Support and motivational factors are such a key ingredient to everything we do as physical therapists. Before you go, I have two quick questions for you because you’ve been in the profession for many years and you’ve seen a lot of things and you have your wealth of knowledge. What do you think is missing from the physical therapy profession? What do we need to do to improve our profession to elevate it to the status that it deserves?
Without being insulting, I think elevating our entry-level program to a Doctorate has encouraged people to come into this profession because they want a doctoral degree, but it is not necessarily associated with people who are sensitive, who care about people, who are willing to do what’s necessary to make that and address the individual differences of the patient. Go beyond the usual. We’ve lost a little bit of that sensitivity of what this physical therapy is all about. It’s about people and it’s about caring. It’s about helping people learn to discover their own strengths, so that they can be compliant and work towards getting better. The second thing that I think has occurred is they control the concern about money and control of the insurance company and deciding what a patient needs. It’s not just about therapy but about medicine and surgery, rather than knowing what the basic principles are and being willing to fund patients to go through a reasonable therapeutic period. That interferes with our effectiveness.
Most importantly, we need to encourage exercise. It’s the best health management strategy. It’s better than any medicine. I remember the surgeon general coming and saying, “The best medicine in health care is exercise.” Exercise is a movement is the foundation of what we do, but movement and retraining movement requires understanding individual from being able to motivate people to know they can get better. Also, to be convinced that even though it’s hard and maybe painful, what can I do to monitor and minimize the pain for recovery? Sometimes we’re minimizing treatments that we have shown to be effective. Interestingly enough, nobody does ultrasound anymore. You can teach people to do their own ultrasound. It’s something you could have in the clinic, but ultrasound increases the oxygen delivery to the wound and it does increase healing and control pain.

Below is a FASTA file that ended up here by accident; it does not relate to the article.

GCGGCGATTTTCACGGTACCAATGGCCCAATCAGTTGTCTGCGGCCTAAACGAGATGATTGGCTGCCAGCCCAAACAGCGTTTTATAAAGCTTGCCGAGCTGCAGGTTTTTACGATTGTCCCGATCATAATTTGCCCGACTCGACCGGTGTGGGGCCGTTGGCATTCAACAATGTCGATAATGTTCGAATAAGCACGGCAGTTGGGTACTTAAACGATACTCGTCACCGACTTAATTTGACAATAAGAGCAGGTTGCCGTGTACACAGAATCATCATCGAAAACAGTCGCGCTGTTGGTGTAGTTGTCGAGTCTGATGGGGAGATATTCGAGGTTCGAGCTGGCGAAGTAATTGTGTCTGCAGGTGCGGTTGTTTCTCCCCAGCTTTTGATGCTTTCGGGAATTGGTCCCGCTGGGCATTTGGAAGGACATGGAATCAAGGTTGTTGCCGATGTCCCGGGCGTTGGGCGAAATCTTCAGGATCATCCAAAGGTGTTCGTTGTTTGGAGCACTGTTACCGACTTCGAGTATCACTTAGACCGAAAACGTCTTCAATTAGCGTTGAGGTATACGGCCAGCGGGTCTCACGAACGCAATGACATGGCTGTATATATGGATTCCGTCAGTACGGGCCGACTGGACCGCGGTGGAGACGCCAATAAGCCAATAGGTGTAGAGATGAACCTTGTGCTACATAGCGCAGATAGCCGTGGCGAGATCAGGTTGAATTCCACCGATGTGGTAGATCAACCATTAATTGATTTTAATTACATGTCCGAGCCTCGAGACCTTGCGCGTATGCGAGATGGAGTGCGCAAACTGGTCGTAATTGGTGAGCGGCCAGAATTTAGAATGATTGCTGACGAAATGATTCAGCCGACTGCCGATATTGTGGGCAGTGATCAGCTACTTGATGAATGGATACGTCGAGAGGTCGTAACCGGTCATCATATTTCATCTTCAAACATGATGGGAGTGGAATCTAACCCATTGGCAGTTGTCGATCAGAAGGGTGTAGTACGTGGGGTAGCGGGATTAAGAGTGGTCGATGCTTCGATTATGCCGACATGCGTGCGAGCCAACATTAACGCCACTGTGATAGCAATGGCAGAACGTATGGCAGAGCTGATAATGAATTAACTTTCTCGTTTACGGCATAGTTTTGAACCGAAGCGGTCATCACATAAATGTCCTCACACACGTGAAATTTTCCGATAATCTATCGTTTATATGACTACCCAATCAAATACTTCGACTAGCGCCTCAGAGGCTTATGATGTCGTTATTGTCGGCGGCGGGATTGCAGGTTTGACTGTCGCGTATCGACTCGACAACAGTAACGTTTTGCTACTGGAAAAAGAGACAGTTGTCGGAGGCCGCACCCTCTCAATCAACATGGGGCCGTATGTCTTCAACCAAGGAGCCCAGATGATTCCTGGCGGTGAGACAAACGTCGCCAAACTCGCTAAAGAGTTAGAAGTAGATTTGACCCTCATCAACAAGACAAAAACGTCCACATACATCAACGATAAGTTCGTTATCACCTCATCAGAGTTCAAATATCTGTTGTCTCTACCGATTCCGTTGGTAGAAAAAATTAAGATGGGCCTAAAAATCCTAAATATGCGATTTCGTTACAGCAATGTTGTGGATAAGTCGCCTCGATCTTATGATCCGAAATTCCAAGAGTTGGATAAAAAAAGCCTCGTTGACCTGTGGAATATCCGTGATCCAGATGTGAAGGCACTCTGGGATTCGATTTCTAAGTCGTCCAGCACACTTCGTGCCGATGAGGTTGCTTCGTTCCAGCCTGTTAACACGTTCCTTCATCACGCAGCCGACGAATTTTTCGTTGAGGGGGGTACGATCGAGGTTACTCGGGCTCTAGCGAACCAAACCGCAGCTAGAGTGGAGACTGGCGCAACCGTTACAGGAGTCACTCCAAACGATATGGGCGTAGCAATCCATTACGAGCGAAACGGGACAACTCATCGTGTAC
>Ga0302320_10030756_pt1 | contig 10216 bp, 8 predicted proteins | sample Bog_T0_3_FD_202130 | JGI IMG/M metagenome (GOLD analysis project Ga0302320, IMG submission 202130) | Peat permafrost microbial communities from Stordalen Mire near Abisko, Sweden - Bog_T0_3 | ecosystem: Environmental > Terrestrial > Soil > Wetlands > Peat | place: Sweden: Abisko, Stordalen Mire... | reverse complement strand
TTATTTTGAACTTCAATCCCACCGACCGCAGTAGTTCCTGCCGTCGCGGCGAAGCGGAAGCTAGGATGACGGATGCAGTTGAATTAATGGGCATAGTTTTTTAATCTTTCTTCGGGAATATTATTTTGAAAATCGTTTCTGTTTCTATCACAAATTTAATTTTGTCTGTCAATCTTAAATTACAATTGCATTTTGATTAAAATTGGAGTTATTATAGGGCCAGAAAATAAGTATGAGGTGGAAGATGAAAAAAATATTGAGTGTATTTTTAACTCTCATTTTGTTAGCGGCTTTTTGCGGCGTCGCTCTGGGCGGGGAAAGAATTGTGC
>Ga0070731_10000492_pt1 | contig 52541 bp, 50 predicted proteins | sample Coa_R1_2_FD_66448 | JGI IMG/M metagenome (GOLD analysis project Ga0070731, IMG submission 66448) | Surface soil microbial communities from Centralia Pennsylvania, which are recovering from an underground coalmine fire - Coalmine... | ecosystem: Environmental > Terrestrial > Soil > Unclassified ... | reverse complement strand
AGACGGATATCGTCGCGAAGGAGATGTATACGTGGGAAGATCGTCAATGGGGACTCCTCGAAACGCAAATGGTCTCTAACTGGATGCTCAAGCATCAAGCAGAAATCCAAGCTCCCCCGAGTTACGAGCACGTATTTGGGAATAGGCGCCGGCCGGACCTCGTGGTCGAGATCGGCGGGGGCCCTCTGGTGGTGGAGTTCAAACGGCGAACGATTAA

People can buy TENS units now for $50 and it is a nice way to manage pain so I can do the exercise I need. Pain is inhibitory and we need to provide not oral medications to manage pain, but physical modalities. Vibration is another wonderful thing and using these finger vibrators, for example, to decrease tone and increase people to move better, like with Parkinson’s disease. They’re doing a wonderful study on this finger vibration at Stanford. We need to be open to the fact that there are physical modalities that can help patients manage their pain and work at home alone to engage in the activities we think they need. It’s about caring first.
It puts together art and science, which our profession is very much an art and a science. We need that perfect balance. I think you’re right. I graduated school in 1997 and there’s been that definite rapid shift toward more science, more evidence. Now, we have all of that and that’s great. We’re seeing, “What happened to the more touchy feel, therapeutic bond relationship?” That part got pushed a little bit to the wayside so I do think you’re 100% correct that a skillful clinician has both and some things are difficult to teach action.
Some people can’t learn it.
I’ve seen them many times. I can’t let you go without telling everyone how they can stay connected to you and all your great information.